Mr. Temple said he does not expect large transactions like the Amundi-Pioneer and Janus-Henderson deals in 2017 because it would be hard to duplicate the complementary nature found in both consolidations.
“There are very little duplications among investment teams,” he said. “There are not many areas that overlap. There is very little loss of clients expected.”
He said Milan-based Pioneer's presence in Australia, Germany, Italy and the U.S. will complement Amundi's presence in France, Spain and Asia.
In the Janus-Henderson deal, Mr. Temple said Janus' strengths in U.S. equities and U.S. fixed income will complement Henderson's strengths in global and European equities and fixed income and its alternatives savvy in the U.K. and Europe.
Mr. Temple said most other large managers could not do such a consolidation effectively. An example he cited was a large money manager like Franklin Resources Inc., with $714.4 billion in assets under management, which has struggled with net outflows the past several years.
“A merger could result in a cost saving, but it can also result in a huge client loss as well because of a huge investment team overlap between the acquired entity and Franklin,“ he said. “Franklin already has a investment teams in almost every strategy you can think of, so it could be very difficult for them to find a manager that they can combine with.”
More likely, he said, are smaller consolidations, such as Virtus Investment Partners Inc.'s $573 million purchase of RidgeWorth Investments, announced in December. Mr. Temple said Virtus won't tamper with RidgeWorth's multiboutique structure, so the risk of client defections should be minimal.
Another major deal in the U.S. was State Street Corp.'s purchase of active manager GE Asset Management for $485 million. The deal, which was announced in May, closed in July.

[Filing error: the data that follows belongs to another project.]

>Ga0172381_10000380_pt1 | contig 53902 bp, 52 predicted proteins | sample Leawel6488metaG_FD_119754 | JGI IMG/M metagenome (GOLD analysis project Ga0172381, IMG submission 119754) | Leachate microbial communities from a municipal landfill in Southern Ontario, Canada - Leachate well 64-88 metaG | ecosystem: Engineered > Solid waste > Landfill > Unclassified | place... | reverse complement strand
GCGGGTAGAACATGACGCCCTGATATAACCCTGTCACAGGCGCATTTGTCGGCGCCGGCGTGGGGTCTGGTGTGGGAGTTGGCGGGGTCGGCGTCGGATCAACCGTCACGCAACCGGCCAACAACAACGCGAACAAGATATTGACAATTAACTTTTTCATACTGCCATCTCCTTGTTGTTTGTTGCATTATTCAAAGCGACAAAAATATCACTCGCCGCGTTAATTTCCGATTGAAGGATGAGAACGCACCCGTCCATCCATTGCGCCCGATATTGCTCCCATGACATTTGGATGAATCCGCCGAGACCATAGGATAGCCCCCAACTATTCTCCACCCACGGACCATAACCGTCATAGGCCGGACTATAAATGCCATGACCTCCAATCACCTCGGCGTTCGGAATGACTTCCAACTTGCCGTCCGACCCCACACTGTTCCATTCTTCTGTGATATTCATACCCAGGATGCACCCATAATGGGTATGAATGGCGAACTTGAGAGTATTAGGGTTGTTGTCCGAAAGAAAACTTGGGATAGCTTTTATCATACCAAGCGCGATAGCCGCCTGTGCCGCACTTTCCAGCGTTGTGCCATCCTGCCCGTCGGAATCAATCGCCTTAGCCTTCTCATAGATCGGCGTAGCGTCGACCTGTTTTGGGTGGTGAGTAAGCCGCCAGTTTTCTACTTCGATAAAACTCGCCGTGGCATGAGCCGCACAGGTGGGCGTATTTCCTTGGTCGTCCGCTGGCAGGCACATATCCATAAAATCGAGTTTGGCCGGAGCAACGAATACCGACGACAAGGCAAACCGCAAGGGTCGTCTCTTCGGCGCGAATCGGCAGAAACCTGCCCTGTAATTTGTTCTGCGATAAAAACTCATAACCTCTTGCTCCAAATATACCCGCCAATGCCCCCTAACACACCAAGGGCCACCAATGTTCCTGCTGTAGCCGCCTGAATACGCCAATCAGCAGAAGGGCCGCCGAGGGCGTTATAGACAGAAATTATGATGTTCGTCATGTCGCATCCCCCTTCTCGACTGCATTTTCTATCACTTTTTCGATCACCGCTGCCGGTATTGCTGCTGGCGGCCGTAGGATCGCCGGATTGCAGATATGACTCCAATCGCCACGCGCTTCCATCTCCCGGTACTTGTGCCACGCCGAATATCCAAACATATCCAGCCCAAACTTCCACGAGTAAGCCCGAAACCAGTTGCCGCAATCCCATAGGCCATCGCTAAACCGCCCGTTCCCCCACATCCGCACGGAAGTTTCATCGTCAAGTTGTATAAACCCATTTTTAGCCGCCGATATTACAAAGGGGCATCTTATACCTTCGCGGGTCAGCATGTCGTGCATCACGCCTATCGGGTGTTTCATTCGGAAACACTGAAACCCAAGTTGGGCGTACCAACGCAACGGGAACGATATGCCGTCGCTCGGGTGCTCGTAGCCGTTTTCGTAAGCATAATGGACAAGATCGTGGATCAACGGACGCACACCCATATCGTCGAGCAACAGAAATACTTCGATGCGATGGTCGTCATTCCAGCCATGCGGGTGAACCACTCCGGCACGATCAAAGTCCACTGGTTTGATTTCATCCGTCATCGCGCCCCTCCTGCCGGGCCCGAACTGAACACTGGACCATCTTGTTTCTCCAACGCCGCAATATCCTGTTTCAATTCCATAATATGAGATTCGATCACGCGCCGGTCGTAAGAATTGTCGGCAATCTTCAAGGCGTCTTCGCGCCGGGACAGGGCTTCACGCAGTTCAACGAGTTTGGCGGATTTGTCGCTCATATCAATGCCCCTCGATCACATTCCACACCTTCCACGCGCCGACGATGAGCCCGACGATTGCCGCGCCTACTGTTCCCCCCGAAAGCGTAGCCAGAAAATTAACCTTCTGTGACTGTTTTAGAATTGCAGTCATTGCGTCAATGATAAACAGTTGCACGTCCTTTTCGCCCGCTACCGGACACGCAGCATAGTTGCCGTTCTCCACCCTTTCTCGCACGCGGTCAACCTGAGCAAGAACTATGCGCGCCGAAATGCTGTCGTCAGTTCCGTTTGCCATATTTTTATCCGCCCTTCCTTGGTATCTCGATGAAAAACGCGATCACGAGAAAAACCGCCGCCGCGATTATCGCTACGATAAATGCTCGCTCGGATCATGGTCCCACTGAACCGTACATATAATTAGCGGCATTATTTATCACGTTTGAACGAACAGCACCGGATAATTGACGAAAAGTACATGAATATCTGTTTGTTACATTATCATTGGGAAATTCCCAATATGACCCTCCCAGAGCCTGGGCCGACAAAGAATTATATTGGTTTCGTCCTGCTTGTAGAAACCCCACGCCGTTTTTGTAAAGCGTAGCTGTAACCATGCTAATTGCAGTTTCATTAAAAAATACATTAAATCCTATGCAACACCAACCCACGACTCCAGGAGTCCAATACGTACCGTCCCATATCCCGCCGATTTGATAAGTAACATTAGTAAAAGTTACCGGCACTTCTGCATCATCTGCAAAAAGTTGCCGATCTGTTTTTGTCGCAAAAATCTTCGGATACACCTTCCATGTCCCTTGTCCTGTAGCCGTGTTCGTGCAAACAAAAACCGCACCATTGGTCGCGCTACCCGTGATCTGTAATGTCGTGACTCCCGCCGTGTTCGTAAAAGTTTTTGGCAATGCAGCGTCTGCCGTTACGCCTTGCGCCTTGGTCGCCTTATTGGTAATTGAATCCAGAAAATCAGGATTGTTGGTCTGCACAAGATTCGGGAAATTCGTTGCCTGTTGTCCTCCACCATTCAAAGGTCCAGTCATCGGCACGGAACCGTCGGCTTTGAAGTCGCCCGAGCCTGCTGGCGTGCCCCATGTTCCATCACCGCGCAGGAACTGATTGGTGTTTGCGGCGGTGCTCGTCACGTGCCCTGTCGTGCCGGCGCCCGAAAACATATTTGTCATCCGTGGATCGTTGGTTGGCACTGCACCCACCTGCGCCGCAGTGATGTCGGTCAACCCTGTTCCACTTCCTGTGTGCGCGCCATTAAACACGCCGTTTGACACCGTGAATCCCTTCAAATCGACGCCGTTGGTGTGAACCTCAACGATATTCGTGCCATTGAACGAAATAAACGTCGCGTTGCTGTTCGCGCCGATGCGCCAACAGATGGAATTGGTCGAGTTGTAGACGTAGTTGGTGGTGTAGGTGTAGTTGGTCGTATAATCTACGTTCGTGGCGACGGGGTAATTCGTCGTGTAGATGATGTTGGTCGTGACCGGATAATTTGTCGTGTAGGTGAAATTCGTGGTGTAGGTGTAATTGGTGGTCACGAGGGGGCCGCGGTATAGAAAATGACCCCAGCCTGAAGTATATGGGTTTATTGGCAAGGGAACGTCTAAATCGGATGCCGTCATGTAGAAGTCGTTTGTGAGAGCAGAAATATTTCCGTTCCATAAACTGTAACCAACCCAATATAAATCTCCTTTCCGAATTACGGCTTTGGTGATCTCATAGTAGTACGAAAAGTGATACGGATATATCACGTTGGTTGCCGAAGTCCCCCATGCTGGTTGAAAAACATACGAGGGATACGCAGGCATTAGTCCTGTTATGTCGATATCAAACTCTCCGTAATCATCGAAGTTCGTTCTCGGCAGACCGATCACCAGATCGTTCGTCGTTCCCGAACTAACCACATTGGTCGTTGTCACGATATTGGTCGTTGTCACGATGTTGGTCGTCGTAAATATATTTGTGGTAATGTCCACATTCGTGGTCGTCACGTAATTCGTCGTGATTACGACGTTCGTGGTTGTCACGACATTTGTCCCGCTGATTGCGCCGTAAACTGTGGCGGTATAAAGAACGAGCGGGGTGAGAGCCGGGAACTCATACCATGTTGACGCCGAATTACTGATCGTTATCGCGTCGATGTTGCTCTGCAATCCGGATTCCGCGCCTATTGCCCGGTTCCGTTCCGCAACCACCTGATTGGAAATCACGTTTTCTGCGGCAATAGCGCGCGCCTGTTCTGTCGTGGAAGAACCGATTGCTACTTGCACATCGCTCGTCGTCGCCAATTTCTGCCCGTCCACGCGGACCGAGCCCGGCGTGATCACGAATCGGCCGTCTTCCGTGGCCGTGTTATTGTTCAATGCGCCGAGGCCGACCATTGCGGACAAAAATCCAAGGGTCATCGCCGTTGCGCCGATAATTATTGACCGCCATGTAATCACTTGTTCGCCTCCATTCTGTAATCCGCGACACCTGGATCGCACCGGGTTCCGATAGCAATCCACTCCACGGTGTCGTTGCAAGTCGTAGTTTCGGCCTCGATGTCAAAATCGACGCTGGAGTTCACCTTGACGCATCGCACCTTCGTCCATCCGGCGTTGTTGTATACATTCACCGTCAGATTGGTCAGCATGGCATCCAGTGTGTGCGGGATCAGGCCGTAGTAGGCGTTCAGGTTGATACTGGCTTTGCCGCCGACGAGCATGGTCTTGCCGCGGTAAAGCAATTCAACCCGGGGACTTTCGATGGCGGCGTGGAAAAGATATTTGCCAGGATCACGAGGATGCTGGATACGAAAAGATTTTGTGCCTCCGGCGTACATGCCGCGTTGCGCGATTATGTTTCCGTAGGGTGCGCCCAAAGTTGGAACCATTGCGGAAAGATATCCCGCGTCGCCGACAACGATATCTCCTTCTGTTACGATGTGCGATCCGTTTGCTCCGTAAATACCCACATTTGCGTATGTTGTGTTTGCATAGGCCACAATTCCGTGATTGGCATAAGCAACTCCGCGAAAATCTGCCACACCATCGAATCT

In terms of investment management, the firm's State Street Global Advisors subsidiary was mainly known for its passive strategies and its ETF franchise.
While most of GEAM's approximately $100 billion in assets under management were for General Electric Co.-related benefit plans, Mr. Temple said the deal allows SSgA to offer a broader range of investment options, including cross-selling existing clients strategies in alternatives, and active fundamental equity and fixed income.
There will be more deals ahead in 2017 for active equity managers, believes Elizabeth Bloomer Nesvold, managing partner of New York-based investment bank Silver Lane Advisors LLC.
Ms. Nesvold said she started getting calls about six months ago from foreign buyers such as banks and asset management firms interested in M&A deals involving firms specializing in U.S. active equity strategies. Interest has picked up since the November election, she said.
Investment managers focused on active equity strategies had been “unloved,” she said because it was difficult for them to beat passive strategies because market correlation has been high across many, if not most, equity sectors in recent years.
“Since the election, we have seen more diffusion in terms of stock market returns and that creates opportunities for active managers,” she said.